Ceramic knives are very different from your average kitchen knife. They are much sharper; second only to diamonds in that regard. They are not affected at all by acids, oils, or salts in the foods they slice, which on a normal steel knife would have to be cleaned off or risk stains. Further, they’re lighter then other kinds of knives, reducing fatigue when using them, and while they do eventually need sharpening, they take many years to dull at all, making sharpening one a very rare occurrence. In fact, they’re known to stay sharp ten times longer than steel knives, saving a lot of time that might otherwise be spent sharpening a steel knife.
However, while ceramic knives may sound like the best kitchen knife set, shinier and all around better relative to steel knives, they do in fact have some disadvantages, aside from their higher price. For one, they are explicitly for slicing, not chopping. This is because while they are harder than their steel counterparts, they are not as strong or sturdy. They are inflexible, and trying to use them tasks they are not meant for, like opening lids or cutting frozen food, can make them crack or even shatter. They might also shatter if dropped. Further, they are not dishwater safe, and thus must be washed and dried by hand. Basically, ceramic knives are much sharper and last longer, but are more fragile. It is also very highly recommended to keep them in a knife block rather than a drawer- contact with other knives could damage the blade.
As a result of all this, ceramic knives cannot completely replace steel knives. Rather, they should be used along with steel knives for the tasks that they perform exceptionally well. For instance, they’re great for slicing meat, as long as it is boneless, vegetables, and fruits. They also have the added benefit that they do not leave metal ions in the meals they cut, unlike regular knives, nor will they turn it brown. This means they will not alter the composition or taste of the food in any way, and are resistant to germs, further promoting health.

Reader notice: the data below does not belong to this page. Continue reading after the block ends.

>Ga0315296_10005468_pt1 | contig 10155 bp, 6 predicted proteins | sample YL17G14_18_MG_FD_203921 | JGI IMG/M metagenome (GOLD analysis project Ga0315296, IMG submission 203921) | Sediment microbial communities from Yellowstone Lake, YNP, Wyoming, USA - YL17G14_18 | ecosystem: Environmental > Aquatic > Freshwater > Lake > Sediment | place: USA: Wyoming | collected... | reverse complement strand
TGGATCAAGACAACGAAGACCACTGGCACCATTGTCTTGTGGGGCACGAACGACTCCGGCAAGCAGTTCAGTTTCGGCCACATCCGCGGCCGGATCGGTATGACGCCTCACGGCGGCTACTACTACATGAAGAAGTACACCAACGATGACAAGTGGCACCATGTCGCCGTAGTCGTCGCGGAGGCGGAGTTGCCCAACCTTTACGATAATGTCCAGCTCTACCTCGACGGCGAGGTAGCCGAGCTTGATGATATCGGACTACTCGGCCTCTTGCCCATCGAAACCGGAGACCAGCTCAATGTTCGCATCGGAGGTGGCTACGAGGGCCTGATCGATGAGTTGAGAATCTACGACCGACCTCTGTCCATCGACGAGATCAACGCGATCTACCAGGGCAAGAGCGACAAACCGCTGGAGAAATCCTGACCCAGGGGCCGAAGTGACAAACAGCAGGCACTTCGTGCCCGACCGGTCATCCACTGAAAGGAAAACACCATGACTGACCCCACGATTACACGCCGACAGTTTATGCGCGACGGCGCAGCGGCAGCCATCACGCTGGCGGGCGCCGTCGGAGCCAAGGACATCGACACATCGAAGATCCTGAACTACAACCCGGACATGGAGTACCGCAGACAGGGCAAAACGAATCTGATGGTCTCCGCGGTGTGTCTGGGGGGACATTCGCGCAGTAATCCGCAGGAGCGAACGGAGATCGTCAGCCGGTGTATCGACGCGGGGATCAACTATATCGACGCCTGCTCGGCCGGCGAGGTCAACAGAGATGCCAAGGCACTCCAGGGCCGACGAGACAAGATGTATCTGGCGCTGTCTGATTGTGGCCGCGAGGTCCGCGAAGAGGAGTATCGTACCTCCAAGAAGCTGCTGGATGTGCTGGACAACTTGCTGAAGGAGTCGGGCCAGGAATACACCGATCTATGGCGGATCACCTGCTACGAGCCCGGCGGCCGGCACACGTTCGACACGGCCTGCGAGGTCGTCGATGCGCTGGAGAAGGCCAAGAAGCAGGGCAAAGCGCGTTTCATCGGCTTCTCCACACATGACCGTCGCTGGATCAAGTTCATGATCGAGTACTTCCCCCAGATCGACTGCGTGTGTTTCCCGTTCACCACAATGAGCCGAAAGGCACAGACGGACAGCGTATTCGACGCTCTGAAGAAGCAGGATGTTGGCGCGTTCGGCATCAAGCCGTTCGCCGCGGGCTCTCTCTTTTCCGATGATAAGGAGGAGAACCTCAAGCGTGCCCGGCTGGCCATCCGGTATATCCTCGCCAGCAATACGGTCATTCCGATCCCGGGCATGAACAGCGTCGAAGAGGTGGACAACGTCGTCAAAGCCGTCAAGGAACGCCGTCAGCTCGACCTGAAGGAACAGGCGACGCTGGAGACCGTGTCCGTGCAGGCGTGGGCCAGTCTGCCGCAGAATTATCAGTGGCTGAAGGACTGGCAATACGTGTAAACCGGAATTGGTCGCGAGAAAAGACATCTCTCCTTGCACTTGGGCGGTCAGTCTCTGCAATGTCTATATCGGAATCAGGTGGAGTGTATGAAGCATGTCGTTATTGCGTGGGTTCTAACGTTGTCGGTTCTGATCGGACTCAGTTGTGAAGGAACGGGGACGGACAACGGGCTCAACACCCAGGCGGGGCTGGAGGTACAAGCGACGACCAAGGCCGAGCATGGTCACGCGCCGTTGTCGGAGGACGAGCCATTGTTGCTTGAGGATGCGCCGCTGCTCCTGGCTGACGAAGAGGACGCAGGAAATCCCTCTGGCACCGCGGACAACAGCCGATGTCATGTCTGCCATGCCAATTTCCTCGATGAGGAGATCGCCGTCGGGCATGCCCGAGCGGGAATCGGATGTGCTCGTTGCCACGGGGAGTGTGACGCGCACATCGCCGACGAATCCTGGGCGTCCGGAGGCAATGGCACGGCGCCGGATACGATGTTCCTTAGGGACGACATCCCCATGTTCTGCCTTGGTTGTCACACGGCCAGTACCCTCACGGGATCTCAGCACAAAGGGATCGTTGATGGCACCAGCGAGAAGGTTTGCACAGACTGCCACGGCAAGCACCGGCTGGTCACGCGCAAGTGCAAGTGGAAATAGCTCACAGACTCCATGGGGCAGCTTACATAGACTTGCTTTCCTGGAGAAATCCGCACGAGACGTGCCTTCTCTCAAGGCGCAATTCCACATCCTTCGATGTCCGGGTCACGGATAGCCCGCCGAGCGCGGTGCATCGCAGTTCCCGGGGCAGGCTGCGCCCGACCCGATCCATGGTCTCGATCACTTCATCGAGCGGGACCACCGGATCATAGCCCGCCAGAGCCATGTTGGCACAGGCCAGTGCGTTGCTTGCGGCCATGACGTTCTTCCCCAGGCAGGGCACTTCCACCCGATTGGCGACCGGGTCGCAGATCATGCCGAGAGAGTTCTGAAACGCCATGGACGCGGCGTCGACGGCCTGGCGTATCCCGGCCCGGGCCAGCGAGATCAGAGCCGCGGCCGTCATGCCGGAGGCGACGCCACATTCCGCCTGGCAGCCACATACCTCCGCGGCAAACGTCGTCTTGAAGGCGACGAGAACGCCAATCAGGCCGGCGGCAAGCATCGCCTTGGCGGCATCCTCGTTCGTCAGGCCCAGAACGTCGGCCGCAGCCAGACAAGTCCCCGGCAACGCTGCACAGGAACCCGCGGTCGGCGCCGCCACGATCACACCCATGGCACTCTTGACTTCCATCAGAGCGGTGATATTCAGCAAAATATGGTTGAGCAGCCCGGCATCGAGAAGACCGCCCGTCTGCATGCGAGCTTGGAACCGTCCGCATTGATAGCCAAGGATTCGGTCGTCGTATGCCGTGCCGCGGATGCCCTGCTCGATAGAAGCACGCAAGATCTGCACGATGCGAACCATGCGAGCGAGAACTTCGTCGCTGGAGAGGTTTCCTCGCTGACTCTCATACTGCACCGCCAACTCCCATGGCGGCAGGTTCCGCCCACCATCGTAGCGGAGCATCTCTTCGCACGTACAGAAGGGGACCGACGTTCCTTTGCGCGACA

Kyocera is one of the leading producers of ceramic knives, and are known especially for their quality, craftsmanship, and sharpness. It also bears mentioning that ceramic knives cannot be sharpened like regular knives- in fact, using a normal sharpening method on them would likely ruin the knife and its warranty. Instead, one should use a diamond hone, or in the case of Kyocera one can contact the manufacturer and send your knife to them. They will quickly get it back to you, sharp as the day you bought it, all for ten dollars.
Ceramic knives can be bought in either white or black. This is not entirely a cosmetic change; Kyocera ceramic knives are made from zirconia, whites from zirconium oxide and blacks from zirconium carbide. While both are very sharp and have the qualities stated above and are used well on a meat chop, black ceramic knives are crafted through a process called hot isostatic pressing, specifically to remove any of the issues ceramic knives have. This process makes them much more durable than the white version, removing many of their previously mentioned weaknesses.
In the end, ceramic knives do have many advantages over regular steel knives. They are much sharper, last longer, easier to use, and are more hygienic. They do not stain as easily nor have hardly any of the same issues that make steel knives a pain to work with.
On the other hand, they are more specific in their use and trying to apply it to applications better suited for steel knives will potentially damage and chip them. They are more fragile intrinsically, necessitating that one be more careful with them, and they are more expensive. Because of their specialties and inabilities, whether one gets a ceramic knife should really depend on their needs. Do they need a good chopping knife that doesn’t need to be cleaned as much? Then perhaps that extra bit of expense will be worth it.